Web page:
Big Water Calling

By Tanner Yea

The Gulf Coast has always been known as a vacation destination, and part of that reputation comes from the small water and amusement parks that run up and down along the coast. However, the closest large-scale amusement parks require a weekend trip to central Florida or further west to Louisiana or Texas in order to enjoy the spills, thrills and chills.

That will all change in mid-summer 2017, as OWA finally opens to the public. Located in Foley, Ala. and owned and operated by the Creek Indian Enterprises Development Authority, or CIEDA, in conjunction with the city of Foley, OWA is designed to further cement Foley as a vacation destination across the Southeast.

“We are taking a great deal of pride turning this vision of OWA into a reality,” said Kristin Hellmich, OWA’s Marketing and Public Relations Director. “It could not be possible without the efforts by our exceptional construction and design teams as well as local and state governmental agencies.”

OWA is derived from a Muscogee word meaning ‘big water,’ an appropriate name as a majority of the entertainment complex is built around a 14-acre lake.

Since the groundbreaking in 2016, CIEDA has been working with PGAV Destinations of St. Louis for much of the park’s design – they have previously worked on theme parks such as Busch Gardens, SeaWorld and Universal Studios. They have also contracted STOA Architects in Pensacola for other design needs and the actual construction of the facility.

“We knew that over 6.2 million people visit the beaches and Tanger outlets yearly, so we wanted to make it into a destination,” said Veronica Bishop, the Public Relations Coordinator for OWA.

OWA is set to be divided into three themed areas, each with its own feel and purpose. The first is called the Warehouse District – modeled after turn-of-the-century cotton mills and processing plants. Being mostly retail space, these large buildings are meant to evoke a time of industry and progress. The Warehouse District will also contain a new Marriot TownePlace Suite, containing 150 rooms and designed to fit the feel of the industrial area.

Next is the Downtown District, which emulates the style of a Southern main street, with its intimate shops and broad avenues. “We modeled it after our Baldwin County heritage,” said Bishop. “We went to Baldwin and used elements of downtown streets from cities like Atmore, Foley and Fairhope.”

The final area is the Amusement Park, and it may be the most anticipated portion of OWA. Containing over 20 rides designed and constructed by Italy-based ride manufacturer, Zamperla. The rides range from swinging chairs to tea cups and beyond.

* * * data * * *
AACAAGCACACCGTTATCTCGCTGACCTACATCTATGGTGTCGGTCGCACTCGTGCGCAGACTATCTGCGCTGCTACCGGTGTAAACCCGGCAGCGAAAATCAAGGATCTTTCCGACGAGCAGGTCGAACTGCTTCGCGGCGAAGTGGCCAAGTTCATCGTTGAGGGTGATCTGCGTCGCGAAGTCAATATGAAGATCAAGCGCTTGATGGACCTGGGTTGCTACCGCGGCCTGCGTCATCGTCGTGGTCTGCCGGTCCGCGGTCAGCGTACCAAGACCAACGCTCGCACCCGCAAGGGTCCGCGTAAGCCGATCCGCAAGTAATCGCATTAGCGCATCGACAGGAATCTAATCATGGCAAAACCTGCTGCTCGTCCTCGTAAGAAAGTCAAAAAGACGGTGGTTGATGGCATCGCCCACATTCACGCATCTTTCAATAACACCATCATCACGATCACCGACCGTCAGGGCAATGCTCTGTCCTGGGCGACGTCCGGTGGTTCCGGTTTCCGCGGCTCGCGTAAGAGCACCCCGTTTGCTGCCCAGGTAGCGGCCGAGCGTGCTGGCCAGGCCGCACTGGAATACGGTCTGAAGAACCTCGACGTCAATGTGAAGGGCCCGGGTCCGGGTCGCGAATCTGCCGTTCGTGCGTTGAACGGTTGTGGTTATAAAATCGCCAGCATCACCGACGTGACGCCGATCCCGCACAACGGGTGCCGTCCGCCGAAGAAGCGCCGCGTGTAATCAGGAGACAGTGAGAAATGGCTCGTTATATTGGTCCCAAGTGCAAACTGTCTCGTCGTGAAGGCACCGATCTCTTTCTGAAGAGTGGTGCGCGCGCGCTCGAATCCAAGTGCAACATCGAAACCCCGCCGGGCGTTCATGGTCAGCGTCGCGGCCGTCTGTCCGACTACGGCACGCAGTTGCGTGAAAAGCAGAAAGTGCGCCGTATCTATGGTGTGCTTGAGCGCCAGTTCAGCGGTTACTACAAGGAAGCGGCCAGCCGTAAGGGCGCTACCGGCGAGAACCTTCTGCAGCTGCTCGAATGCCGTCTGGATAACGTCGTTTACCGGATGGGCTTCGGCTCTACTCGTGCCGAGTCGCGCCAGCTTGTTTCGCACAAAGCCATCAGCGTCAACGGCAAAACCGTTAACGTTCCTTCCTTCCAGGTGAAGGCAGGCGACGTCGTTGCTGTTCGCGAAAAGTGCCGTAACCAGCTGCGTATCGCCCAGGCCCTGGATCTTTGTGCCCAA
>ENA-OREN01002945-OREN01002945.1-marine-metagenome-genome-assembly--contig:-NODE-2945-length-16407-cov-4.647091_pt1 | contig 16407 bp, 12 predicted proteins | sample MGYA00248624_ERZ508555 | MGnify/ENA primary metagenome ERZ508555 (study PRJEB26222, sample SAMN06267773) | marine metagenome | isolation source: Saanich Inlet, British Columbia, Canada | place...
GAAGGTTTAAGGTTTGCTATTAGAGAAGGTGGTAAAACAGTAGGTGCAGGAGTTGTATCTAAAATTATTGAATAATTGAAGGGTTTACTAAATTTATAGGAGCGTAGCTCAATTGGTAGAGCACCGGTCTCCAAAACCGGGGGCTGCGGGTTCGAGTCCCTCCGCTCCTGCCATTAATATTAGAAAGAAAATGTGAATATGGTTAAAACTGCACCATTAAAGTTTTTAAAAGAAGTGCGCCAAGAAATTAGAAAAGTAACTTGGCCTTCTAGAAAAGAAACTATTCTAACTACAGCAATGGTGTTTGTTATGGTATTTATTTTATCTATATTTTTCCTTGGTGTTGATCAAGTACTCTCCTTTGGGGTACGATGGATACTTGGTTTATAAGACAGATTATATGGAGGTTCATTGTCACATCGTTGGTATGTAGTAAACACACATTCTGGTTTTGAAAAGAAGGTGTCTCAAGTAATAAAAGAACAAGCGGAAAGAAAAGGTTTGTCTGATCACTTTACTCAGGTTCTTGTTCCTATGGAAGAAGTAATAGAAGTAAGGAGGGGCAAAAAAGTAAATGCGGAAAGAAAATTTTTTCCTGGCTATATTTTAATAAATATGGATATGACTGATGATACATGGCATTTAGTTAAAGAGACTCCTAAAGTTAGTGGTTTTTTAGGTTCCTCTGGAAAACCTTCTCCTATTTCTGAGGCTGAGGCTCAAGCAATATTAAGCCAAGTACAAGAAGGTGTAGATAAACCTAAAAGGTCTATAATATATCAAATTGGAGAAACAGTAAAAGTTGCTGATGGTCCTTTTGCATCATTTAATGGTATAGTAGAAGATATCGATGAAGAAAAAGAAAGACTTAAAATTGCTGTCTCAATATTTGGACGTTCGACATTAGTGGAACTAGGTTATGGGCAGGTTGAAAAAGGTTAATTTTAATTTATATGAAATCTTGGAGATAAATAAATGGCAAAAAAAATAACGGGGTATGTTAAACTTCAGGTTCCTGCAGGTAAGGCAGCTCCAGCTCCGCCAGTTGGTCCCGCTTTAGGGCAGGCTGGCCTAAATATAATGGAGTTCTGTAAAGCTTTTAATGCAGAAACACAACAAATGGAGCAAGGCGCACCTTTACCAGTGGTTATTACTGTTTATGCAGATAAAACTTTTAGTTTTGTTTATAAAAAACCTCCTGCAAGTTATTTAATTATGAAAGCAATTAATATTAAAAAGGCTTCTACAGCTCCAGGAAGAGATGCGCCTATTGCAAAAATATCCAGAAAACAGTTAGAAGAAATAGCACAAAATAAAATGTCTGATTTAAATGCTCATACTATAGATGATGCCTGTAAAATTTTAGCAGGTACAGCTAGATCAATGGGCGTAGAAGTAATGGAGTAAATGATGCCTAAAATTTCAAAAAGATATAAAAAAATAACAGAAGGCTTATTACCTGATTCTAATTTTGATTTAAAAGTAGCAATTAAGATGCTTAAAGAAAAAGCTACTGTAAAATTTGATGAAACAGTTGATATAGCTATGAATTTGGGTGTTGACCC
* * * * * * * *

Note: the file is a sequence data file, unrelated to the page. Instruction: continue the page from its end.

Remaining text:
The highlight of the amusement park will be a brand new steel rollercoaster called Rollin’ Thunder. With around 681 meters of track, four inversions and a top speed of 56 miles per hour, USA Today has called the ride one of the most anticipated coasters of 2017. “The only other type of its kind is in Coney Island,” said Bishop.

In addition to the parks, OWA will contain a 90,000 square foot event center, 44,000 square feet of initial retail space, a 400-seat amphitheater and a two acre island in the middle of the 14-acre lake. This entire phase of construction is set to cost $260 million, and is nearing completion.

This is not the end of the line for OWA, however. After the initial opening, work will begin on Phase Two of the construction. This will consist of a second hotel, a full water park, condominiums and an RV park. Though construction on Phase Two hasn’t yet started, plans are underway.

“The whole theme of this destination is one of ‘Southern Hospitality’,” said Bishop. “We both wanted to keep it very authentic, but reinvent the ideas and modernize it.”

Luckily, OWA will be low cost to enjoy. Admission is free to the OWA property and parking will be complimentary, but the Amusement Park will have a general admission that allows access to all the rides and fun within. There will be other charges for activities like boat rentals and similar events, but park organizes ensure the cost will be light on your wallet.

Bishop said that OWA is designed to be an extension to what Foley already has to offer. For example, the event center is set to open adjacent to the Foley Sports Tourism Complex – an existing structure that houses 16 state-of-the-art multi-use sports fields, including TV-ready lighting and a 1,000-seat stadium.

“All hands are on deck to ensure OWA’s opening exceeds the expectations of visitors and residents of Coastal Alabama alike,” said Hellmich. “And it’s all orchestrated by CIEDA, an authority of Poarch Band of Creek Indians.”

OWA is set to open Phase One in mid-summer of 2017. Phase Two is expected to follow soon. For more information on OWA, including its features, construction progress and employment opportunities, visit visitowa.com or call 251-923-2111.

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